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A brief history

Tauranga City is a geographically small territorial authority centred on the Tauranga township and including Mt Maunganui and Papamoa. It is bounded to the north by the Bay of Plenty coastline, and is surrounded to the east, west and south by the Western Bay of Plenty District.

The sea and the harbour have long been defining features of Tauranga, whose name means anchorage or resting place. The first settlers in the area were Ngamarama who, like later arrivals, were drawn by the long coastline, abundant seafood, fertile soil and mild climate. These rich resources meant the region was continuously occupied – and sometimes fought over – by Maori tribes (including Ngaiterangi, Ngati Ranginui and Ngapuhi) for more than seven centuries.

European missionaries, traders and seafarers began arriving in the Tauranga District in the 1820s. In 1835, a mission station was established on Te Papa peninsula where the city of Tauranga now stands. A military camp was built soon after and, in 1864, Tauranga became the site of two of the fiercest engagements of the New Zealand Wars – Gate Pa (a Ngaiterangi pa built near the entrance to the mission land) and Te Ranga. After these battles, the Government confiscated a considerable amount of Ngaiterangi tribal land, on which the city of Tauranga subsequently grew. (Ngaiterangi were compensated for the confiscation by an Act of Parliament in 1981, which also granted a symbolic ”pardon” to those who fought the Government forces at Gate Pa and Te Ranga).

Once a quiet, prosperous farming centre and holiday destination, Tauranga began to boom in the second half of the twentieth century. The large commercial forests to the east and south began to mature, generating export timber and jobs. Pumice land originally thought unsuitable for farming began to be used after its underlying cobalt deficiency was identified. Ever-increasing volumes of kiwifruit and other sub-tropical fruits were grown. The port at Mount Maunganui became the country’s biggest, boosted by the opening of the Kaimai Tunnel in 1978, which provided a direct rail link with the Waikato.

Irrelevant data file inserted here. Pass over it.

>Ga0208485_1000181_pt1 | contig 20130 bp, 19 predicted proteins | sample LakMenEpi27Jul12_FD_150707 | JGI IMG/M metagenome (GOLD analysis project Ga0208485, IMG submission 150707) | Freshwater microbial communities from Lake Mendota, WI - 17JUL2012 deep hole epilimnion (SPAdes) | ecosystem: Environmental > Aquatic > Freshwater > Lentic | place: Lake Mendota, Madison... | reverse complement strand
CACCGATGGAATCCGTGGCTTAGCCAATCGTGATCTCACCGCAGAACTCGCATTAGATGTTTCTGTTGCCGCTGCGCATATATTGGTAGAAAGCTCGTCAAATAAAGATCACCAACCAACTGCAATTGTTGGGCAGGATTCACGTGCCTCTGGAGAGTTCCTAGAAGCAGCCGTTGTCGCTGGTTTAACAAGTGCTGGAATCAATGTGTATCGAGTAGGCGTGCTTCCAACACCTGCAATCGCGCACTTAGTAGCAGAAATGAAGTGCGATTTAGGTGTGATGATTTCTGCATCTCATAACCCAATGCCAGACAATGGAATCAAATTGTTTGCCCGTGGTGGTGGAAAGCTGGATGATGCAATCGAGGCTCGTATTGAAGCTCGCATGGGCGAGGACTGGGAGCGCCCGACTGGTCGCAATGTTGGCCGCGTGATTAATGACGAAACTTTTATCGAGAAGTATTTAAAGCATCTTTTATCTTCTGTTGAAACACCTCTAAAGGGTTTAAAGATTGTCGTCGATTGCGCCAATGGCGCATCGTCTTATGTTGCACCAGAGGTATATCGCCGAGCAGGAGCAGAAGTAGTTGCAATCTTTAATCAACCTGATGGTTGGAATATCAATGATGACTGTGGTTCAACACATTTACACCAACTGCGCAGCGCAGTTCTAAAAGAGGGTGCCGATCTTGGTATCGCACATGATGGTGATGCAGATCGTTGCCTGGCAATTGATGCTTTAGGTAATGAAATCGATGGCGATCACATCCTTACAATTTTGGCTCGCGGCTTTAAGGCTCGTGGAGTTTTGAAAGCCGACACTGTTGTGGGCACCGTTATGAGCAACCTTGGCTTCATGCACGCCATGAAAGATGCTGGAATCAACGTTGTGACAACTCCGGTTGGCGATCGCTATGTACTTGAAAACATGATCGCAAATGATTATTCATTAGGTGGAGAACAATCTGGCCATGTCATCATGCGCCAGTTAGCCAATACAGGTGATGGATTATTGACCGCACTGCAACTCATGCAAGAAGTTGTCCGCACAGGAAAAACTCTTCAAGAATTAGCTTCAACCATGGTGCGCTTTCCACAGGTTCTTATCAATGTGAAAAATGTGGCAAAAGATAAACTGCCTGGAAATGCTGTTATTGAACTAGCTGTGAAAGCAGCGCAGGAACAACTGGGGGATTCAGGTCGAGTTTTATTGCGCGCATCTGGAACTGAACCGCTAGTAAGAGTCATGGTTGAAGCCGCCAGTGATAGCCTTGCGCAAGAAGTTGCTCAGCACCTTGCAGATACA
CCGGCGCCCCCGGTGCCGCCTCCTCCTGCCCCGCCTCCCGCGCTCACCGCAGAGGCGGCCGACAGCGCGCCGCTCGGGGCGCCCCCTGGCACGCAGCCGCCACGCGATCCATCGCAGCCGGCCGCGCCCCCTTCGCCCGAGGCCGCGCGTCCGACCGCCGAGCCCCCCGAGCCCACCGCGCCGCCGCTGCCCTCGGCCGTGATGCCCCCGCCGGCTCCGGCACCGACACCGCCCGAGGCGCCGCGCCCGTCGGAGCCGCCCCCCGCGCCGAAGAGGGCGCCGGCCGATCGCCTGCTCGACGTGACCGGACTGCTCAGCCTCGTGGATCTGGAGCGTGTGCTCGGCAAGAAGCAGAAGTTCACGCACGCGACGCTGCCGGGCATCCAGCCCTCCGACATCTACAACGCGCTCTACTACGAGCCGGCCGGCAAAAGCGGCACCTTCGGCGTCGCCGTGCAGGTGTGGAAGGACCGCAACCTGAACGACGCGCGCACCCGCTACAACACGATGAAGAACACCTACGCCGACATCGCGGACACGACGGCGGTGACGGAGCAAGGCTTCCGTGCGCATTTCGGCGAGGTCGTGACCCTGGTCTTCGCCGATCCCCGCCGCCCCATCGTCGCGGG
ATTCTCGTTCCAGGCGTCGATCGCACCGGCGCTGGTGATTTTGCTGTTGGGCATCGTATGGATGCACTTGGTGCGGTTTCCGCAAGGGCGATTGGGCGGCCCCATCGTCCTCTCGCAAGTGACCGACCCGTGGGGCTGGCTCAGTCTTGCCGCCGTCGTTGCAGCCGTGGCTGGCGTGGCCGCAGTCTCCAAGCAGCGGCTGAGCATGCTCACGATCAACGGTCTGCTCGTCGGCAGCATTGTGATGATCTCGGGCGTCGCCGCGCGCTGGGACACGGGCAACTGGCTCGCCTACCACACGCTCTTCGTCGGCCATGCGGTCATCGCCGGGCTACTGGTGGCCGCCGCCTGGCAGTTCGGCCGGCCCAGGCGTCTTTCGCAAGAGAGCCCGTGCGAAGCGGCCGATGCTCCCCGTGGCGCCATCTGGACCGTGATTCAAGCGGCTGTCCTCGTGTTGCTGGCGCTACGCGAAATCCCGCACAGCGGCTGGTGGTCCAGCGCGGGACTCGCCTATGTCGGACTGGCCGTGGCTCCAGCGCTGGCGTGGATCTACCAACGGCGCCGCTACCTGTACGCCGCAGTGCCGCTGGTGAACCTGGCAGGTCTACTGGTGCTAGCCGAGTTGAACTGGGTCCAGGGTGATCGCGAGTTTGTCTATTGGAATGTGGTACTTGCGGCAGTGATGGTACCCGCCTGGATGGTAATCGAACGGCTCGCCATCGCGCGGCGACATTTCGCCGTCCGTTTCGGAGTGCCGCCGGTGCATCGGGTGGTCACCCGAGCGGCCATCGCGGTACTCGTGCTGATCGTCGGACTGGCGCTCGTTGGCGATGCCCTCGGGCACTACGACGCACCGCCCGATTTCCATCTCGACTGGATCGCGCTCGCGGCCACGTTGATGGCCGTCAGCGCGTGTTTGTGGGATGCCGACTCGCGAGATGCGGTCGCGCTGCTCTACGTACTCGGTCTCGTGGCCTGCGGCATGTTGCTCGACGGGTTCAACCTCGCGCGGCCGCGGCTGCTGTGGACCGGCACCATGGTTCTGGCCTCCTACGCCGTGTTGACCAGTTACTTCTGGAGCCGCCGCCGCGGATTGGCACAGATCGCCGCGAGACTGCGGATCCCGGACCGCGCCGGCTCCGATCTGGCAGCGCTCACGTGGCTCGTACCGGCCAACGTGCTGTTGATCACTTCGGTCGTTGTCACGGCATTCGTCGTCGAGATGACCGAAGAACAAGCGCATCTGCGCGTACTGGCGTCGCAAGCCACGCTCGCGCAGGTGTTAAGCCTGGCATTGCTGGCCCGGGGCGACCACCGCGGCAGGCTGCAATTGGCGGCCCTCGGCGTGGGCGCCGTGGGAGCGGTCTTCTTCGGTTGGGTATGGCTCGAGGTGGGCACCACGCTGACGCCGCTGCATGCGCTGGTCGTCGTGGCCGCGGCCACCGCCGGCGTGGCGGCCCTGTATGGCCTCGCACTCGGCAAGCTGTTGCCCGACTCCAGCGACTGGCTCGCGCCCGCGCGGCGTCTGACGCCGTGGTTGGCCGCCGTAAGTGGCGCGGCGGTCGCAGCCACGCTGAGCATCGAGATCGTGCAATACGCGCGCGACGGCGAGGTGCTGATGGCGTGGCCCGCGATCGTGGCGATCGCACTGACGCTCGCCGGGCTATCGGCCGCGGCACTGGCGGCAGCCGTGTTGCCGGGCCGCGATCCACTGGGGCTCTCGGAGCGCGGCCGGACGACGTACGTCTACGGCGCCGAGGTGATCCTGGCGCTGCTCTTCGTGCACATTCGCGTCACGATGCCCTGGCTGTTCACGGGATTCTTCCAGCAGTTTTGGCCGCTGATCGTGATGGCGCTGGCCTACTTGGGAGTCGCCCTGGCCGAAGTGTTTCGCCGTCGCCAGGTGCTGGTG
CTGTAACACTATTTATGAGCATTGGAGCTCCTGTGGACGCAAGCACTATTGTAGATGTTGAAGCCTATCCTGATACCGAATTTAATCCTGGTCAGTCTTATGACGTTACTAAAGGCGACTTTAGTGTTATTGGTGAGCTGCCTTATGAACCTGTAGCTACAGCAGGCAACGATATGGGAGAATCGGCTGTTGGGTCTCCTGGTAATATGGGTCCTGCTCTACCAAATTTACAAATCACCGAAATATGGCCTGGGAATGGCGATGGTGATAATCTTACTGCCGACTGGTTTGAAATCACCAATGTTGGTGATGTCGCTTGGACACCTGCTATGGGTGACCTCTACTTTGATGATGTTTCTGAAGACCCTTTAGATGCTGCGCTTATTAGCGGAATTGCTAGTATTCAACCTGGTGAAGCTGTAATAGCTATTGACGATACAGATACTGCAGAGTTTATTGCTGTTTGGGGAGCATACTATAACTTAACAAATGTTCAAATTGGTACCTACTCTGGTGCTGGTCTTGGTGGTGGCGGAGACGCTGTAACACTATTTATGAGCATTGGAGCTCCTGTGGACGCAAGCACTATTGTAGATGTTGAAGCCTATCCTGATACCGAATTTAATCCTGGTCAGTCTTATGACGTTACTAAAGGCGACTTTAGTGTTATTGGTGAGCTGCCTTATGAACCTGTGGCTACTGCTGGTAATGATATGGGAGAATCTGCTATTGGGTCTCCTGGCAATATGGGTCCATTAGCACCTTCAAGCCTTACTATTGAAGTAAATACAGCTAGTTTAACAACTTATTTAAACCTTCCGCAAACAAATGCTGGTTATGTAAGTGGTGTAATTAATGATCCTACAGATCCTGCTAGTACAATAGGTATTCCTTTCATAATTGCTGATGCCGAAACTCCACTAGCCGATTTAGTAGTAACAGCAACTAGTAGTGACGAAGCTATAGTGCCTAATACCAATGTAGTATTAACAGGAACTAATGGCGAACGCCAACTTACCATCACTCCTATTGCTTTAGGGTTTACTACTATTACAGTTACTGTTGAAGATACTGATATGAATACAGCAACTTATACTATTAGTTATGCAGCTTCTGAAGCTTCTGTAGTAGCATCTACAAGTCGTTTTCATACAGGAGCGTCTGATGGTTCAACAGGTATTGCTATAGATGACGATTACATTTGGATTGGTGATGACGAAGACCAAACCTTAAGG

As a result of these developments, Tauranga’s population expanded enormously. In 1976, the district had just 48,000 residents. By 2001, the population had nearly doubled to just over 90,900 people, making Tauranga one of the fastest growing districts in the country. Its growth was fuelled by the 1988 opening of the harbour bridge, joining Tauranga and Mount Maunganui (they formally amalgamated a year later) and promoting growth in both areas.

By 2004, the Tauranga District had 101,300 residents. Statistics New Zealand projects the population will climb to 113,900 by 2011, and to 131,3002 by 2021, putting Tauranga among New Zealand’s five largest cities. At the time of writing, the results of the 2006 Census are eagerly awaited in Tauranga, with many people anticipating the population will have grown even more than was projected in 2001.

Although Tauranga is now one of New Zealand’s largest cities, many of its social services structures are still at a provincial-town level. Most service centre managers report to regional offices in other places, which in turn report to head offices in Wellington.

2These population projections assume medium rates of fertility, mortality and migration.

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